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‘Why not keep Hailsham centre so people can enjoy it?’

laurence keeley from herstmonceux ENGSUS00120130314105405

laurence keeley from herstmonceux ENGSUS00120130314105405

There are dozens of possible uses for a building which used to house a Hailsham day centre, a county councillor claims.

Cllr Lawrence Keeley, UKIP member for Hailsham and Herstmonceux, is calling for a re-think on the potential sale of the Firstfields Resource Centre in London Road.

The building was declared ‘surplus to the county council’s requirements’ at a meeting on June 17 and members approved a motion to dispose of it. It was agreed that authority should be delegated to the council’s chief operating officer to agree final terms of the sale.

The Firstfields Resource Centre - a former barracks - used to house a learning disability day service plus adult social care offices and meeting rooms. After consulting users, carers and staff the council agreed these functions should be relocated to Linden Court, Eastbourne. The Firstfields Centre closed on July 13 last year.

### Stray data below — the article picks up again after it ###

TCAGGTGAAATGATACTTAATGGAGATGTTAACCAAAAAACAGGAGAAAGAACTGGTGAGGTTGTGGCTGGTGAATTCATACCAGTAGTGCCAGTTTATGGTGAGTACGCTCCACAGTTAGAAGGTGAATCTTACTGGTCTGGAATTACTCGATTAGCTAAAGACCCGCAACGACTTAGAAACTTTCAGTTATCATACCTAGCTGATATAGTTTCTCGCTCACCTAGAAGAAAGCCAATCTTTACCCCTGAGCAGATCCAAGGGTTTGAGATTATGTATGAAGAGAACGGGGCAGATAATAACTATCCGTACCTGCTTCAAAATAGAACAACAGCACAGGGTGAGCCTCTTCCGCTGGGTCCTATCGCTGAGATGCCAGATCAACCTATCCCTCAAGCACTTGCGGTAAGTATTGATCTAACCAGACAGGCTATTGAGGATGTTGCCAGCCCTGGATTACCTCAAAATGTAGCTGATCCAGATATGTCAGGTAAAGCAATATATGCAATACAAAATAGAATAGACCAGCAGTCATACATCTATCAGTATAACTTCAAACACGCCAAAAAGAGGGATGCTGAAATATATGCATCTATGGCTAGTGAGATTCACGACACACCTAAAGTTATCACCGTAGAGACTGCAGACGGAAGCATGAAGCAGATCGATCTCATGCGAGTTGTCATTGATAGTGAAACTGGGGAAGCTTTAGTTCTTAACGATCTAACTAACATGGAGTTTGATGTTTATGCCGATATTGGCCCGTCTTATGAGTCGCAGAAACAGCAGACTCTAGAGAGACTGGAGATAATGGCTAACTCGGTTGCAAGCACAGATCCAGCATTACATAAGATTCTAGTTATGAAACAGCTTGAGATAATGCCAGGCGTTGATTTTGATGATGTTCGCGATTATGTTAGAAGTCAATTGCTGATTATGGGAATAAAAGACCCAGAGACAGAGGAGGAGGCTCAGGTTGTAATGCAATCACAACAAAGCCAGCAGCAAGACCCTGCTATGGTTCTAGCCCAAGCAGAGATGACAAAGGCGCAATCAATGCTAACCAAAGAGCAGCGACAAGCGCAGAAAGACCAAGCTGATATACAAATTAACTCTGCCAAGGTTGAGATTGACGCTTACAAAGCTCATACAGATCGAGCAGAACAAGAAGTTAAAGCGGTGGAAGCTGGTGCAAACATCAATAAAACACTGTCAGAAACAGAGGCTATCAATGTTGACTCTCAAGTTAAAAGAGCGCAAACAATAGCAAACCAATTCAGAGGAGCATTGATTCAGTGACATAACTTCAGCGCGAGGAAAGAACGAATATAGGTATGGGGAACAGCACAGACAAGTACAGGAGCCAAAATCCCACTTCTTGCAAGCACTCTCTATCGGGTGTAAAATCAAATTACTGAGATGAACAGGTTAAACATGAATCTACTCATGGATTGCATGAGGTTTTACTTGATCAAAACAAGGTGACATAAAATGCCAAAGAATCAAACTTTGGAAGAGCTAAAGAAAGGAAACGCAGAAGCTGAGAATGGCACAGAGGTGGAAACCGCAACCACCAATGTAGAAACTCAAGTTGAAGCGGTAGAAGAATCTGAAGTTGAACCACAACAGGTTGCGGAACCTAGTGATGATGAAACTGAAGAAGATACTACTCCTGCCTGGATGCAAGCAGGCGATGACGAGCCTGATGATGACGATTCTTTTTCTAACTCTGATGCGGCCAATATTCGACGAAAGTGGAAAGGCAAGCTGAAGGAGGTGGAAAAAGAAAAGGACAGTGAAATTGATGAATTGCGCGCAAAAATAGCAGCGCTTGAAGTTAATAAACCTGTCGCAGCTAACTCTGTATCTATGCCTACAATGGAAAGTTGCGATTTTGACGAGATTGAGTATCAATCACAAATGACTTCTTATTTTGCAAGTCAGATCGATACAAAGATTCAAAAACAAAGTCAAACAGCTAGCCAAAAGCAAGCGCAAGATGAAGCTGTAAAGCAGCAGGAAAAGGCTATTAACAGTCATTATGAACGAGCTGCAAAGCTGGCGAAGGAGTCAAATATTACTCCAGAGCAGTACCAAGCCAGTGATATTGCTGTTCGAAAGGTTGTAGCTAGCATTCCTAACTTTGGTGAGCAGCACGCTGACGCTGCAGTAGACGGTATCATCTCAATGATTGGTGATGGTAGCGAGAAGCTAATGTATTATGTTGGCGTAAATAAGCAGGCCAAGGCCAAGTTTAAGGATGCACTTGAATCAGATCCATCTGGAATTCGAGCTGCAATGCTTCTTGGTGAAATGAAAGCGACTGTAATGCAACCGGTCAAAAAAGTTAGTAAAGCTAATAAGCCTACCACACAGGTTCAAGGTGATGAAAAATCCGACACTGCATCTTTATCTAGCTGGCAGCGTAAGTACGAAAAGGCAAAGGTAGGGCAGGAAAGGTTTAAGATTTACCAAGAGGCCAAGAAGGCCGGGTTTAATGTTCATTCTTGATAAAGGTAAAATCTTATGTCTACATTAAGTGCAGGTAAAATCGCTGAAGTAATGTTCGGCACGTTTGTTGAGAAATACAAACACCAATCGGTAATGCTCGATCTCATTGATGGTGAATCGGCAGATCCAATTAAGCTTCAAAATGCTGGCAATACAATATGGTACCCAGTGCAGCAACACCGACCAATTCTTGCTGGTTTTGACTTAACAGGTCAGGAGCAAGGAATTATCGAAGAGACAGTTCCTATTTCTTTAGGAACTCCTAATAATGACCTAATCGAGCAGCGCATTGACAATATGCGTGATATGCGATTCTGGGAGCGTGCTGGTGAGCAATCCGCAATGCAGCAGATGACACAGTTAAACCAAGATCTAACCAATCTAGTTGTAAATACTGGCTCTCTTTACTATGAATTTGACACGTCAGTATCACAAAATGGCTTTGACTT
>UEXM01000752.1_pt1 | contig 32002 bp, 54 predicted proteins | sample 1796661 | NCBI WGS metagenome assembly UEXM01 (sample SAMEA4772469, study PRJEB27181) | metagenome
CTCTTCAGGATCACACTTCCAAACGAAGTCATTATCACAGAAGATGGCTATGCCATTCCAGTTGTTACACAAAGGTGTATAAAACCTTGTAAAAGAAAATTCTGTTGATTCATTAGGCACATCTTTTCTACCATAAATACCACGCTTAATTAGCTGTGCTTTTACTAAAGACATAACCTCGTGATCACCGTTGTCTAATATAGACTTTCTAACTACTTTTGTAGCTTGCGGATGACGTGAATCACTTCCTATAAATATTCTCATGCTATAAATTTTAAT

But Cllr Keeley opposes the sale. He told the Gazette, “I would like to look over it in some detail and I am already seeking people who might be able to take advantage of the existing building. What about, for example, the Hailsham Foodbank, providing music tuition or possibly an older people’s lunch club? If there is anyone out there who feels they can use it, please contact me on: 01323 832660. I’d be pleased to hear from them.”

But Hailsham mayor, Cllr Jo Bentley explained, “The county council have explored every possible avenue and it’s not really suitable for any other use.

“It’s vital that local authorities make the best use of any resources they have. Also - I am not sure I believe it is right to separate people with learning disabilities from the rest of the community. We have moved on from hiding people away in some sort of commune. Whatever their problems, people need to join in with society and live where we all live.”

The centre was acquired from The Territorial and Auxiliary Forces Association in May 1960. The site is about 0.355 hectares and comprises a part two-storey barracks building dating from the 1920s providing about 870 square metres of accommodation with parking for about 20 vehicles.

Buildings immediately at the back are occupied on a freehold basis by South East Coast Ambulance Service which enjoys a right of way over the site.

Local members were consulted and none opposed the disposal of the site.

 

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